Fertile, Minn., author and nurseryman Eric Bergeson made a stop at the Tea City Park last week to visit with local gardeners.
Bergeson spent 11 days this month traveling to communities across the state talking about gardening and growing trees. On the day he stopped in Tea, he had also made stops in Brandon, Harrisburg, Canton and Beresford. He also promoted his book, “Successful Gardening on the Northern Prairie.”
He owned Bergeson Nursery in Fertile for 17 years before recently selling it to his brother and sister-in-law. His grandfather started the business in 1936.
In Tea, he addressed a crowd of about 20 who had many questions from trees to flowers to mulch.
Bergeson noted that our climate is much different than other parts of the country where a lot of the potting mix and fertilizer comes from. This region has alkaline soil and needs different things than other parts of the country that are more acidic.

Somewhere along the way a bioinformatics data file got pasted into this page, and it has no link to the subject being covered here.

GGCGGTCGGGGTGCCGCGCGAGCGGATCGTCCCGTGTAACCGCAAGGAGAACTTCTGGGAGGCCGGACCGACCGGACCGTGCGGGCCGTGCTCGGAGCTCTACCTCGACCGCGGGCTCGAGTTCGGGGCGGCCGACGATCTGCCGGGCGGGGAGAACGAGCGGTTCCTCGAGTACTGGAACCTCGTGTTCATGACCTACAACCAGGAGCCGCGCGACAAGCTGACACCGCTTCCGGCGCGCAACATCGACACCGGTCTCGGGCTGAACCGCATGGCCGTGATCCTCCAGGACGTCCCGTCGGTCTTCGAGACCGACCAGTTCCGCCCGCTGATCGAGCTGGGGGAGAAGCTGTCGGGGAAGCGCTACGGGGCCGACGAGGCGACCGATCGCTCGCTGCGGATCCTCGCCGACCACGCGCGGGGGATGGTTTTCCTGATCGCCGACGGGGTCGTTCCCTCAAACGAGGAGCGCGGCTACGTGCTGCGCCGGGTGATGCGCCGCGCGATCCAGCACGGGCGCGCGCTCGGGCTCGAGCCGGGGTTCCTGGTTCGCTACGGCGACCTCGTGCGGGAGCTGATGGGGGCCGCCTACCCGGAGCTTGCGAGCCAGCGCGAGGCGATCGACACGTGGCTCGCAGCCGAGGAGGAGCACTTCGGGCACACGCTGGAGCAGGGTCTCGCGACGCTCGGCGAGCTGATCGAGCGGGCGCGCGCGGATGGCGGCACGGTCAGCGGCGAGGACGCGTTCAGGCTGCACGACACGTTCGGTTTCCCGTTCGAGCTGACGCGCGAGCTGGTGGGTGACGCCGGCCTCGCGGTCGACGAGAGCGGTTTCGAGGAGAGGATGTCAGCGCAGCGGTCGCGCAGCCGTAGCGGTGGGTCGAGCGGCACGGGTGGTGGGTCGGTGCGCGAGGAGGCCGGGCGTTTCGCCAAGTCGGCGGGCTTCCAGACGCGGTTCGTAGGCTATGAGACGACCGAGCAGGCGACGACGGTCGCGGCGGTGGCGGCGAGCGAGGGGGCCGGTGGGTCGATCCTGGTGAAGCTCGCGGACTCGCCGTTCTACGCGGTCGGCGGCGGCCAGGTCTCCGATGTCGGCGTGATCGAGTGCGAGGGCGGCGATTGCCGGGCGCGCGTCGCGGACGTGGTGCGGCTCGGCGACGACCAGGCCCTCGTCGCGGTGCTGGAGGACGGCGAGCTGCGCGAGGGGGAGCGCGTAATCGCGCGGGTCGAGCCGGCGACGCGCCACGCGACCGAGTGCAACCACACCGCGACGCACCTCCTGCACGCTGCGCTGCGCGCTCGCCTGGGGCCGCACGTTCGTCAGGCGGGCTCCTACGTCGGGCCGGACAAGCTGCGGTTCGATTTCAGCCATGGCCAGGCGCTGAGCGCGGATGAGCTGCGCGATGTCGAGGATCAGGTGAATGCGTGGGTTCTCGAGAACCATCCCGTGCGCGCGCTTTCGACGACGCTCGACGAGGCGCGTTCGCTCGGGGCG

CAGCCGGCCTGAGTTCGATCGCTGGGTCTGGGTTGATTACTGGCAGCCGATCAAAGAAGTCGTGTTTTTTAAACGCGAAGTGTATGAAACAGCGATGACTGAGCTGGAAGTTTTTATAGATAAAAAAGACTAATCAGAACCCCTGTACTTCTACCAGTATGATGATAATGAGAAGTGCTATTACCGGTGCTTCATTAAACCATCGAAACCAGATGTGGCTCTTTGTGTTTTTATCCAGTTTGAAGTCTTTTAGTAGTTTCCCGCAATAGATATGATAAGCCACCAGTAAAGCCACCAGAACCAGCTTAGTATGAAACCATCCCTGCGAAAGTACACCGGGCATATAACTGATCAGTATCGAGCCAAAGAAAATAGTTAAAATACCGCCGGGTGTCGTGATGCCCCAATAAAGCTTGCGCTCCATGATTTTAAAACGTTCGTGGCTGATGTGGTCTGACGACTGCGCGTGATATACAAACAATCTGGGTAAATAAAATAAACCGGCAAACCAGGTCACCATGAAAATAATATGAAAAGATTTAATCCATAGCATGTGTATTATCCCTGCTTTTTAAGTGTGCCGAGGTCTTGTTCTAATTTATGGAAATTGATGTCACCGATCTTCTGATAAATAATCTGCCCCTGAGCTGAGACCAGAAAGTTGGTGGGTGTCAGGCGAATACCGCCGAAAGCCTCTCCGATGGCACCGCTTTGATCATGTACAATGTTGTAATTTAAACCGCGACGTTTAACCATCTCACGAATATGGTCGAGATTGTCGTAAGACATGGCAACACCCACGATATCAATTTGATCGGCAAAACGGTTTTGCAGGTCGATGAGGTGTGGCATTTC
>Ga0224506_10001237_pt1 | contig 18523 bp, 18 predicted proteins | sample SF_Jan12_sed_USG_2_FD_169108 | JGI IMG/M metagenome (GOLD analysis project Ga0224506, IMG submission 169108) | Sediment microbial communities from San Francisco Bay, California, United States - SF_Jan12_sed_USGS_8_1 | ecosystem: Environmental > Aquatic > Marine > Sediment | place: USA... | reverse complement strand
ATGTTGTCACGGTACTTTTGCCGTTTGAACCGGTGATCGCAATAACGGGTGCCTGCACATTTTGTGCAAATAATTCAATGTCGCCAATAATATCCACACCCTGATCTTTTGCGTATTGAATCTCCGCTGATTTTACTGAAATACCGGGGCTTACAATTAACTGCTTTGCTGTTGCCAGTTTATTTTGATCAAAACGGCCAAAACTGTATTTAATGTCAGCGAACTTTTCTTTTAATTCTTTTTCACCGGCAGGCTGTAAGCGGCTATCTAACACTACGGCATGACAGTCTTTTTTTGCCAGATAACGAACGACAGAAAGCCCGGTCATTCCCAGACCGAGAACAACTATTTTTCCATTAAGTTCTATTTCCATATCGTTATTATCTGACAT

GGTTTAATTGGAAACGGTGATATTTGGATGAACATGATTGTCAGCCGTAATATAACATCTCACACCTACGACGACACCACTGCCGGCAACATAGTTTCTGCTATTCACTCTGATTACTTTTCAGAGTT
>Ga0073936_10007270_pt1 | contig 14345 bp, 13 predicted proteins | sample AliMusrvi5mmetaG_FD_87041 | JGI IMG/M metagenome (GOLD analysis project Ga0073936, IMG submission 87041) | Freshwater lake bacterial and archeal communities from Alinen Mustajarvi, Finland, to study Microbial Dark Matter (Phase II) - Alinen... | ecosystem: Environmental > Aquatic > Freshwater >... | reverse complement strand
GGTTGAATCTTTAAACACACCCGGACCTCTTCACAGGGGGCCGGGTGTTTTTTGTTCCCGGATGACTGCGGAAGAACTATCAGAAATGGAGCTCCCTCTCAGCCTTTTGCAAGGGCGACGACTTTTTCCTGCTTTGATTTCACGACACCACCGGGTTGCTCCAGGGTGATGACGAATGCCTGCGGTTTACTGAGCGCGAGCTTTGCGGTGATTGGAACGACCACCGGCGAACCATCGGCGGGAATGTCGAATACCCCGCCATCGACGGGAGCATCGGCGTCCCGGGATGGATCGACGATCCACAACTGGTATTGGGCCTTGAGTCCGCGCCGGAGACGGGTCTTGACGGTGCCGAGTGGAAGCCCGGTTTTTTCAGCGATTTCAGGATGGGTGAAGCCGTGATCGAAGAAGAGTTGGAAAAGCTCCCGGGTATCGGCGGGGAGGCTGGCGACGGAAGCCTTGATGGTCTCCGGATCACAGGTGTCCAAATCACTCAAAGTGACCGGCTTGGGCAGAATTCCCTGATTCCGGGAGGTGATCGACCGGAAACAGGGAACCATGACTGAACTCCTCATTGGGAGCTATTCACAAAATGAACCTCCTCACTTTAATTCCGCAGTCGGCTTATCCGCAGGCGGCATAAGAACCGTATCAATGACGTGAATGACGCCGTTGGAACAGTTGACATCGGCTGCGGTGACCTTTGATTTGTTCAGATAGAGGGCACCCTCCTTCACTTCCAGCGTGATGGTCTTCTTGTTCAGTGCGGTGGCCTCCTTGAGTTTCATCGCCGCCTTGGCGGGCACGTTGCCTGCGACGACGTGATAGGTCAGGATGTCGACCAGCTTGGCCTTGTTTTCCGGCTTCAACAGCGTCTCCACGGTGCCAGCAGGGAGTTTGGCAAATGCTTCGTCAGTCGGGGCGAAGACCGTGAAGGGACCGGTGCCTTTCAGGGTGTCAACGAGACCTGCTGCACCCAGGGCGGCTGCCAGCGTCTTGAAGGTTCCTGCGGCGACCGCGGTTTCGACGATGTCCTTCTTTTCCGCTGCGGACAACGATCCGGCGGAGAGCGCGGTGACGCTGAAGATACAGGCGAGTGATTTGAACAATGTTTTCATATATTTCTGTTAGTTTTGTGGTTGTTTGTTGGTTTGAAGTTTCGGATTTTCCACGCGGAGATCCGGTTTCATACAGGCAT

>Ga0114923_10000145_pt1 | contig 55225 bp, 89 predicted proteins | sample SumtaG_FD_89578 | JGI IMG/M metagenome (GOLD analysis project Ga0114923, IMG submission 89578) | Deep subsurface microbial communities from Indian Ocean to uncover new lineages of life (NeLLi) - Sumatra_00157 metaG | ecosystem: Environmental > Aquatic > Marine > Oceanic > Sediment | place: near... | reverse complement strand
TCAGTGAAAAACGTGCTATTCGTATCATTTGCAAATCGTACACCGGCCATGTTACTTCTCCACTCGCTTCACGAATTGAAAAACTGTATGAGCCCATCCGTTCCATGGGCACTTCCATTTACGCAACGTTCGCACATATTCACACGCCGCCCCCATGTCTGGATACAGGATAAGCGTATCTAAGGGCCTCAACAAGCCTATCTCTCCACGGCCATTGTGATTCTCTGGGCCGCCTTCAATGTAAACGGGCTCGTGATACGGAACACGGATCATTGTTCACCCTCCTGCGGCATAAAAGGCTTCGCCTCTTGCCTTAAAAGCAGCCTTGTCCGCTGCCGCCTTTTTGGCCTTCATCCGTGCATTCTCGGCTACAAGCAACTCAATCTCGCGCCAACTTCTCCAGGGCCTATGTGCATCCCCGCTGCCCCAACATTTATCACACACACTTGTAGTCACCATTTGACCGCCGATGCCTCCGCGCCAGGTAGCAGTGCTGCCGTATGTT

“When the alkalinity rises, the nutrients that are in your soil are locked up and unavailable to the plant,” he said.
He said all growers have to do is lower the pH level in the soil. He suggested the use of ammonium sulfate.
“It is the only fertilizer we have used on our existing plants for years,” he said.
The No. 2 problem with soils in the Northern Prairie is the lack of organic matter. He said the solution is under our noses in sedge peat from here.
“Sedge peat is cattails that have been decomposed not 10, 20 years but hundreds of years,” he said.
It is harvested in Montana, northern Minnesota and Canada. Bergeson uses sedge peat 6 inches on top of the ground.
“It’s from here and we need it. It works,” he said.
He also suggested using time-release fertilizer beads that they mix in the soil.
“If you get those two things right, the fertilizing on high pH soils and adding humus in moderation. I say in my book all things in moderation except for peat,” Bergeson said.
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